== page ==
There is a wonderful park in Tacoma called Point Defiance Park, where there are lots of gardens, several beaches, a zoo, and many hiking trails, most of them through forest, so the trails were cool on a hot day. We went hiking there several times and saw many beautiful flowers in the developed garden before we hiked:
On the hike, we got to a clearing and saw several deer, such as this one:
One of the last days we were with Chris, my granddaughter, Paige, and her girlfriend, Allison, came over to visit us. Allison had never seen our RV, and we showed them all around Gig Harbor. Then we barbequed some salmon and had a nice dinner together.
Finally we just had to leave Gig Harbor, and Chris' great hospitality, so we could head south and have other adventures. First we stopped to see some former Park Sierra friends, Gary & Cecile Thompson, who are working for the summer at a day-use park in Estacada, OR. They graciously had us over for Happy Hour and dinner. It was delightful to see them and catch up on all the news since we were last together.
Moving on, we relocated to the River Center Mall in Eugene, OR. This is a wonderful place to stay because RV's are allowed to park for 2 days and nights in the back parking lot which is right along the Willamette River and an extensive bike and hiking trail, which runs on both sides of the river. Here I am at the river:
Along the trail were some areas adjacent to the river called the Delta Ponds, which have been set aside as wetland area for the birds and turtles. We saw lots of turtles and many kind of birds there, including some magnificent great blue herons:
Mary & Dave Fountain, friends who have a lot at Park Sierra, are spending 6 months in Eugene in an apartment, so we went over to visit them. They took us out Saturday morning for a tour of the downtown, where they live:
The downtown has a very nice ambiance, and is full of old buildings, restaurants, a huge and wonderful performing arts center, and many old houses. This one was on a hill overlooking the train station:
There was a Saturday Farmer's Market which was much larger than the Tacoma one. They had the usual offerings, as well as these very unusual varieties of mushrooms:
The downtown was also frequently beautified by plantings of colorful and unusual flowers:
The first night we were in Eugene, Diana and George Ruelens called us and said they were nearby so they came over for a quick visit. They are also staying in the Eugene area for about 6 months, but they are in their RV. Saturday they joined us at Mary & Dave's apartment for Happy Hour on the deck. Mary's sister, Ginger, who lives nearby, also joined us.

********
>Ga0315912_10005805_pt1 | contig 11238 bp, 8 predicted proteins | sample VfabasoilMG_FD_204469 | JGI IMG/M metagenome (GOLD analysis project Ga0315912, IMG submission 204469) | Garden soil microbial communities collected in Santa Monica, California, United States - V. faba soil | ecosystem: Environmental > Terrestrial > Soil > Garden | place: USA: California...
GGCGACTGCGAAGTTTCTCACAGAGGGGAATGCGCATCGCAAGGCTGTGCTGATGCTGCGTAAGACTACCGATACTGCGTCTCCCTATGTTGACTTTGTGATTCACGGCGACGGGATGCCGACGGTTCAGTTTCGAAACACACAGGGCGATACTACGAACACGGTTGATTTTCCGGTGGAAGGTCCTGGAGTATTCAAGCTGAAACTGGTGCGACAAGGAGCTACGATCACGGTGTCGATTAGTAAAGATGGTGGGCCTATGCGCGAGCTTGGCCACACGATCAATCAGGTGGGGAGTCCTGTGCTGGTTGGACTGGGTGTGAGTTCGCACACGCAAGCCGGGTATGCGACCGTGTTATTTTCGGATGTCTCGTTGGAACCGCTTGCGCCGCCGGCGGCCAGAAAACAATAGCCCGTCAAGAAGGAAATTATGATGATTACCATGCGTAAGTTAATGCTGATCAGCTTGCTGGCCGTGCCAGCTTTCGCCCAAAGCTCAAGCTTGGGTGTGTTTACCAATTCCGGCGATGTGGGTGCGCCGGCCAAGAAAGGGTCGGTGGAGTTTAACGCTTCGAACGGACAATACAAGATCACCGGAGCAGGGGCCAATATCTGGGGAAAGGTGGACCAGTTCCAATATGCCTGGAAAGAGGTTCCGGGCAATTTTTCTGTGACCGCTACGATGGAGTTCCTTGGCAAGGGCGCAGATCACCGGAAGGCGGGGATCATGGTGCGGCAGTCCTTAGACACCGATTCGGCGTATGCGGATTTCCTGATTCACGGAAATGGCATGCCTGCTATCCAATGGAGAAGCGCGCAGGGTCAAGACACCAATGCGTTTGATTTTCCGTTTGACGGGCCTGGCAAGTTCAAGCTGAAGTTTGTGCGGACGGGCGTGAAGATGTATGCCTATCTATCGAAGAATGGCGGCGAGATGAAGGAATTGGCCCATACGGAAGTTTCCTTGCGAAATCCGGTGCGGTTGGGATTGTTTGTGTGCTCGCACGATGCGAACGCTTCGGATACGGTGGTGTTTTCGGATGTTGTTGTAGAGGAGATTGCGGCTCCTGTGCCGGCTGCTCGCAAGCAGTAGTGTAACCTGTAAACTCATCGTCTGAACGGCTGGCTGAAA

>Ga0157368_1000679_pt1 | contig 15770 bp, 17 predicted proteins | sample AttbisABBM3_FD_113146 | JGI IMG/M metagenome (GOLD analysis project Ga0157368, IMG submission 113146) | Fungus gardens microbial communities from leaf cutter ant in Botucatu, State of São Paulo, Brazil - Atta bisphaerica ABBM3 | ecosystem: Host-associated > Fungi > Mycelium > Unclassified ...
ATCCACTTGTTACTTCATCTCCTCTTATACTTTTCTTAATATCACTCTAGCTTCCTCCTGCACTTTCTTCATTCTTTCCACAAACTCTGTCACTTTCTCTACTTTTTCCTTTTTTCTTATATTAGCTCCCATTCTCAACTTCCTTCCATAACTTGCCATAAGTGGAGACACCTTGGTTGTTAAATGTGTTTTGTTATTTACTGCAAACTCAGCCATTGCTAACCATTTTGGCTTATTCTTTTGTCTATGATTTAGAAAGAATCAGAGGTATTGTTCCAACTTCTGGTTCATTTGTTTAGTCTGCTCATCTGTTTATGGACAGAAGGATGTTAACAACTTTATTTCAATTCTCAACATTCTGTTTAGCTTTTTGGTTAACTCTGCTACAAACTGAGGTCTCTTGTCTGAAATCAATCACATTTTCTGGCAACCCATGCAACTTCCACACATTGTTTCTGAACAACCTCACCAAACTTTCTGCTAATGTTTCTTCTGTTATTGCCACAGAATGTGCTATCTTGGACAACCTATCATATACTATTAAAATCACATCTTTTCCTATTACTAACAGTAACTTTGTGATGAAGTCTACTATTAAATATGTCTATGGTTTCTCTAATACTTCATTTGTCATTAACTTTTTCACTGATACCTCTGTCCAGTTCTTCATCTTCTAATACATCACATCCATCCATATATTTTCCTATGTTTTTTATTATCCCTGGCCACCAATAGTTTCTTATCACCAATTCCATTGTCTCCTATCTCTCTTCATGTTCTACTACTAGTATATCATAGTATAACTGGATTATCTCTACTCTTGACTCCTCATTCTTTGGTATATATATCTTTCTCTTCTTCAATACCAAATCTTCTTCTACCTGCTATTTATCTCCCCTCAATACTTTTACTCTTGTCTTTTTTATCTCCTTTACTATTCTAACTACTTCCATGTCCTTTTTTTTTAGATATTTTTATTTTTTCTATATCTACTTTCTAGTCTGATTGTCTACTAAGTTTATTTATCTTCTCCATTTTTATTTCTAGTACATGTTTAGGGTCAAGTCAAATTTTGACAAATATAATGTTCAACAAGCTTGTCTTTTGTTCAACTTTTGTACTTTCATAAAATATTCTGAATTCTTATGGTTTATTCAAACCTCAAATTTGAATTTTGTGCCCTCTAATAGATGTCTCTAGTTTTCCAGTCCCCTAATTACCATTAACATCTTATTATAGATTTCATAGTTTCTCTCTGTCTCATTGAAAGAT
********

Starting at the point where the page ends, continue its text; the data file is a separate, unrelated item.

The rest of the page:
After Happy Hour we all walked over to a nearby Malaysian restaurant for dinner.
Mary & Dave went back to their apartment after dinner, but Diana, George, Elaine and I decided to attend one of the big events of the year, the Whit Block Party. It involved about 8 stages for musical groups scattered all over one of the old neighborhoods, and there were beer and wine gardens, people selling goods from stalls, and just a lot of partying. It was quite entertaining just to walk around and look at all the people performing, and attending. We four RVers had someone take this picture of us in front of one of the more outrageously painted vehicles:
And this was one of the best performing groups, and they weren't even on the stage - they just set up on the street and started playing:
Sunday we left Eugene and drove over to Winchester Bay, where we have had fantastic crabbing in past years. The weather forecast was for sunny and warm weather but when we arrived here, there was fog, wind and it was cold. Unfortunately, the same weather pattern occurred today. There were 3 big boats in port selling tuna yesterday, and the price had just dropped to $2/pound. Of course, that is for the whole fish, and about 50% of it is waste. We ordered some for today and after we picked it up, the work started. We have been soaking it in brine, cleaning jars, and preparing it for canning. Tonight we started canning the first batch and will finish up tomorrow. The bad news is that the crabbing here has been terrible, people say. Usually we are here in September/October, so perhaps things will pick up as time goes on. At any rate, we have the tuna carcasses for crab bait, so we will be setting up our traps and giving it a try starting tomorrow.